Thank you for reading PhotoSecrets. As a fellow fan of travel and photo­graphy, I hope this guide will help you quickly find the most visually stunning places, and come home with equally stunning photo­graphs.

PhotoSecrets is designed to show you all the best sights. Flick through, see the classic views, and use them as a departure point for your own creations. Flick through, enjoy the photos, and see which places inspire you. Get comp­osition ideas, lighting tips, and a brief history. It’ll be like traveling with a location scout and a pro-photo­grapher by your side.

The idea for PhotoSecrets came during a trip to Thailand, when I tried to find the exotic beach used in the James Bond movie The Man with the Golden Gun. None of the guidebooks I had showed a picture, so I thought a guidebook of postcard photos would be useful for us photographers. If you have any ides for improvements, please send me an email at

Now, start exploring — and take lots of photos!

About Andrew Hudson

Originally an engineer, Andrew Hudson started PhotoSecrets in 1995. His first book won the Benjamin Franklin Award for Best First Book and his second won the Grand Prize in the National Self-Published Book Awards.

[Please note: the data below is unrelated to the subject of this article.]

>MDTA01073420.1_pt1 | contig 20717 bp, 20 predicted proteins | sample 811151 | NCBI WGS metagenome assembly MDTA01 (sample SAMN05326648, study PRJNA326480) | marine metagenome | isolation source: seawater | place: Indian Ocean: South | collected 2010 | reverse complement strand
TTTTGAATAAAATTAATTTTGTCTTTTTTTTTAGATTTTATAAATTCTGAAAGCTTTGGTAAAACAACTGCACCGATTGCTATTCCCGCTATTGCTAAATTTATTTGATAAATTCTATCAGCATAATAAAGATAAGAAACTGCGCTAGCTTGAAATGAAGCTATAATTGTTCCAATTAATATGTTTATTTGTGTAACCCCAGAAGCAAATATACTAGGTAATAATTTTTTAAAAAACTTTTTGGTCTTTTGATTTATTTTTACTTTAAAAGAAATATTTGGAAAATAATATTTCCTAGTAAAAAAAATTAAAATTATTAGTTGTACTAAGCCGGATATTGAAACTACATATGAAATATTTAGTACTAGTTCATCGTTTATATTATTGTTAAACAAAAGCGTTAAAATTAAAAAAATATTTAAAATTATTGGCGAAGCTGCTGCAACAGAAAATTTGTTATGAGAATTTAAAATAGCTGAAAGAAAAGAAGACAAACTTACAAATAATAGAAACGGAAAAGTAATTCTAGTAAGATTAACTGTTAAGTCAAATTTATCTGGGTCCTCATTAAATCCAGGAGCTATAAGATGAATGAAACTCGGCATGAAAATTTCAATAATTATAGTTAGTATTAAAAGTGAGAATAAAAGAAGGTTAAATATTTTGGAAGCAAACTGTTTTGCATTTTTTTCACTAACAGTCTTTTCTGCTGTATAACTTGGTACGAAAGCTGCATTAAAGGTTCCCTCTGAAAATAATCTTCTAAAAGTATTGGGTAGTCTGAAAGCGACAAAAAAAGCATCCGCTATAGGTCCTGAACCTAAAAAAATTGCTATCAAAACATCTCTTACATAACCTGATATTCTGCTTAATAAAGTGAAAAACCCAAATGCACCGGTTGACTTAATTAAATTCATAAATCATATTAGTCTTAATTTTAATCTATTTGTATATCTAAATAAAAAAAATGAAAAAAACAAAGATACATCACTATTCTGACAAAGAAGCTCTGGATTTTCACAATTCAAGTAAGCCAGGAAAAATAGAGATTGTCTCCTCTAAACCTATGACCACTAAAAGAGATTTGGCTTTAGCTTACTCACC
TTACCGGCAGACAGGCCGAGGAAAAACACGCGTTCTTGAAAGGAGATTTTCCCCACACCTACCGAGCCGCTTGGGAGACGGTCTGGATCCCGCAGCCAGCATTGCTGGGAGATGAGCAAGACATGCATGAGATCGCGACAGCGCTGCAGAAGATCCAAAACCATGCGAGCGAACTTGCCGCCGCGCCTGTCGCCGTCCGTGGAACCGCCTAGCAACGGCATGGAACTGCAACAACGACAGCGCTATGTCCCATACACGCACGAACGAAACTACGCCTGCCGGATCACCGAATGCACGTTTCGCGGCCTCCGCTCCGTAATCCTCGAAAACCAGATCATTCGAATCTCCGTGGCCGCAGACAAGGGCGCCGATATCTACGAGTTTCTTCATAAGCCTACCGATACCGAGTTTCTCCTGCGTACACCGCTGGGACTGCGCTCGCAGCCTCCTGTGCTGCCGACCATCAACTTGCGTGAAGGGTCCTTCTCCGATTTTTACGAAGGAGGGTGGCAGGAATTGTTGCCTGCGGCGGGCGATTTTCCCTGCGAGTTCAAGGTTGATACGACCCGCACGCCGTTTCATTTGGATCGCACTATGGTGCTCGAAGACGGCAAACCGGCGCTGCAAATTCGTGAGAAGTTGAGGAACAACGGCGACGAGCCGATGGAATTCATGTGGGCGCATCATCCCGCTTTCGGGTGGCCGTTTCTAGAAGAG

Andrew has published 15 nationally-distributed photo­graphy books. He has photo­graphed assignments for Macy’s, Martha Stewart Living Omnimedia, Men’s Health and Seventeen, and been a location scout for Nikon. His photos and articles have appeared in Alaska Airlines, National Geographic Traveler, Shutterbug Outdoor and Nature photo­graphy, Where, and Woman’s World.

Andrew has a degree in Computer Engineering from Manchester University and a certificate in copyright law from Harvard Law School. Born in Redditch, England, he lives with his wife, two kids, and two chocolate Labs, in San Diego, California.


At a Glance

Name:Big Ben (nickname for the “Great Bell” in Elizabeth Tower)
GPS:51.5007556, -0.1246611
Fame:Icon of London
World’s second-largest four-faced chiming clock
Far:18 km (11 miles) from the center of London
Height:96 m (316 feet)
Style:Gothic Revival
Architects:Augustus Pugin
Function:Clock tower
Address:Westminster, London SW1A 0AA, United Kingdom
City:City of Westminster
Notes:North tower of Palace of Westminster, home of UK Parliament.

Big Ben is the nickname for the Great Bell of the clock at the north end of the Palace of Westminster in London and is usually extended to refer to both the clock and the clock tower as well. The tower is officially known as Elizabeth Tower, renamed to celebrate the Diamond Jubilee of Elizabeth II in 2012; previously, it was known simply as the Clock Tower.

When completed in 1859, it was, says clockmaker Ian Westworth, “the prince of timekeepers: the biggest, most accurate four-faced striking and chiming clock in the world.” The tower had its 150th anniversary on 31 May 2009, during which celebratory events took place.

A British cultural icon, the tower is one of the most prominent symbols of the United Kingdom and is often in the establishing shot of films set in London.

On 21 August 2017, the tower began a four-year period of renovation. With a few exceptions, the tower’s renowned bells will be silent until the renovation is complete.




More Info

More information will be available from:

  • App (coming sometime)
  • ebook (coming sometime)
  • Printed book (coming sometime)